The approach kind of proved itself when I started teaching the beginning of paw targeting. Knightley didn't get it on our first day, but second day, bam bam bam, his rather large paws were hitting the lid I was using again and again and his tail was going happily. In the past new behaviours took longer and were something that didn't make him happy.... they tended to turn him off and make him a little unwilling to continue. So that was exciting. I made some videos of Knightley doing the OL1 (Old Level 1) behaviours the other day, but I need to actually make them into a proper movie before posting them.

We are working hard on LLW and also on keeping under threshold whilst outside. He certainly isn't great at taking treats outside, which is a good indication of being over threshold. Lots more work to do there.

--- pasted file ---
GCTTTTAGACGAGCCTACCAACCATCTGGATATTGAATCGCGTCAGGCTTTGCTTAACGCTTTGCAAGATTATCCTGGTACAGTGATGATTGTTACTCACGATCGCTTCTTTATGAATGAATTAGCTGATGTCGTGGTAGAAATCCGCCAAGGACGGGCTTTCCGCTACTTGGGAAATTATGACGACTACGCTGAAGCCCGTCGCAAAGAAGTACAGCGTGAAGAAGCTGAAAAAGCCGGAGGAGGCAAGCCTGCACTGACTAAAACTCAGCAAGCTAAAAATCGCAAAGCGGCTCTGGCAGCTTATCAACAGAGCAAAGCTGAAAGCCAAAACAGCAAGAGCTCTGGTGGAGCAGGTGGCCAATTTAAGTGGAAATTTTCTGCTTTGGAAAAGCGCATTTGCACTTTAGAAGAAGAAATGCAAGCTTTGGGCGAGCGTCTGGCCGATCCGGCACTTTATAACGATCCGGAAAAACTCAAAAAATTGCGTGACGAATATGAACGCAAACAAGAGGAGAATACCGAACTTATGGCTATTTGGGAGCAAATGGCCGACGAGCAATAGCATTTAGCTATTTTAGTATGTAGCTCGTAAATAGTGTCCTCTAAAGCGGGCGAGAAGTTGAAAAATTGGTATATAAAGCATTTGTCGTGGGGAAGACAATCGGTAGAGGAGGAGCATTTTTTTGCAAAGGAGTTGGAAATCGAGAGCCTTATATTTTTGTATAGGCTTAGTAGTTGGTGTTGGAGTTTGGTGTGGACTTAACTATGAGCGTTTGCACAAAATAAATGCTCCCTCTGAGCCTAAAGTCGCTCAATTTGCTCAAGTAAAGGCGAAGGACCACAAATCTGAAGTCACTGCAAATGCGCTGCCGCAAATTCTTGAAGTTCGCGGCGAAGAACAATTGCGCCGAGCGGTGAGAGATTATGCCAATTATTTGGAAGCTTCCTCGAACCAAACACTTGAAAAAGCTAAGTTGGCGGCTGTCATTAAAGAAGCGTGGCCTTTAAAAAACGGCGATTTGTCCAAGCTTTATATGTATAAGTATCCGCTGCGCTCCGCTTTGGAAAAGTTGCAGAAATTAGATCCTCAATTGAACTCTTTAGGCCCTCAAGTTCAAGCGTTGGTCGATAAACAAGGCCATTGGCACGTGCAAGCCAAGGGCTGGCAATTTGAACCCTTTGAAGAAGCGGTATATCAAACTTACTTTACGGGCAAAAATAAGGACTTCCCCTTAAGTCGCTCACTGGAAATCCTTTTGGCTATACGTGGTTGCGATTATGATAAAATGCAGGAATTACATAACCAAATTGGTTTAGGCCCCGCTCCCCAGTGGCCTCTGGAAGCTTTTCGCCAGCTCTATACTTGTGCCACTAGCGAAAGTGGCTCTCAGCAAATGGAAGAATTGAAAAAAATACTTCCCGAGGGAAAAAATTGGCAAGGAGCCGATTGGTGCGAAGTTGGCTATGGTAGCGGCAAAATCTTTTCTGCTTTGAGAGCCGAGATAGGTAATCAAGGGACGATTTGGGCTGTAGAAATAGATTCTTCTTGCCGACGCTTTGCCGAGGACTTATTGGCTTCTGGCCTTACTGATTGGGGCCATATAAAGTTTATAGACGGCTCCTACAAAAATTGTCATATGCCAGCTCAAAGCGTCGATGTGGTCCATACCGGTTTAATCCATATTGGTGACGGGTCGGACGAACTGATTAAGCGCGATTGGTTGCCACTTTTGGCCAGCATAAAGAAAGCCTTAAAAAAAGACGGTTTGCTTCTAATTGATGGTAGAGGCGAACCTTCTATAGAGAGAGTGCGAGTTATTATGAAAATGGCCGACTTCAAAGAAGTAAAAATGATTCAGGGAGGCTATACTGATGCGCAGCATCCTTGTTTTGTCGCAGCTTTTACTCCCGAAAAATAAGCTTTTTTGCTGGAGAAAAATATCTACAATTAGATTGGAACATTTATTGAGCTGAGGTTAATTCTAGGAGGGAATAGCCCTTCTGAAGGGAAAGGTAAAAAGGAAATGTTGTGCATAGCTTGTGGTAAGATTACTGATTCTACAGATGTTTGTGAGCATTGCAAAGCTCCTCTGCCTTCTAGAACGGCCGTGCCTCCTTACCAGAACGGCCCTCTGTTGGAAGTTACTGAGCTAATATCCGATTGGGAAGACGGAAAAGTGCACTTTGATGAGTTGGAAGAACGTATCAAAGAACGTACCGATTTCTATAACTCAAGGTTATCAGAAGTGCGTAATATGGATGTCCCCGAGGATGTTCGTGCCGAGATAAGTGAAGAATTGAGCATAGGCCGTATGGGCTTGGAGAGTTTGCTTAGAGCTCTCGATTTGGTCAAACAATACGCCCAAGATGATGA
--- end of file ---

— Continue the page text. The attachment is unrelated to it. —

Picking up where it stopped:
He is definitely growing up, there is more maturity there. Not to say he is sometimes still a real devil... but he is generally less work than he was those first few weeks. We've had him 5 weeks now, which means he just turned 13 weeks old. He is growing so very fast it scares me! It is to the point I am really not a fan of picking him up anymore. They say on a slow growth plan he should be about half his adult weight at 4 months, and that should be about right - maybe a touch under.

Anyway, he is my adorable Knightley, and our bond is becoming very close already. I miss him whenever I leave the house and can't wait to see him again.

Sunday, October 23, 2011

Puppy class, Knightley's new best friend, a very very tired pup

Knightley and Riot,  two playful male pups, only two days
apart in age, about the same size and fluffiness. Let the
games begin.
12 weeks 3 days old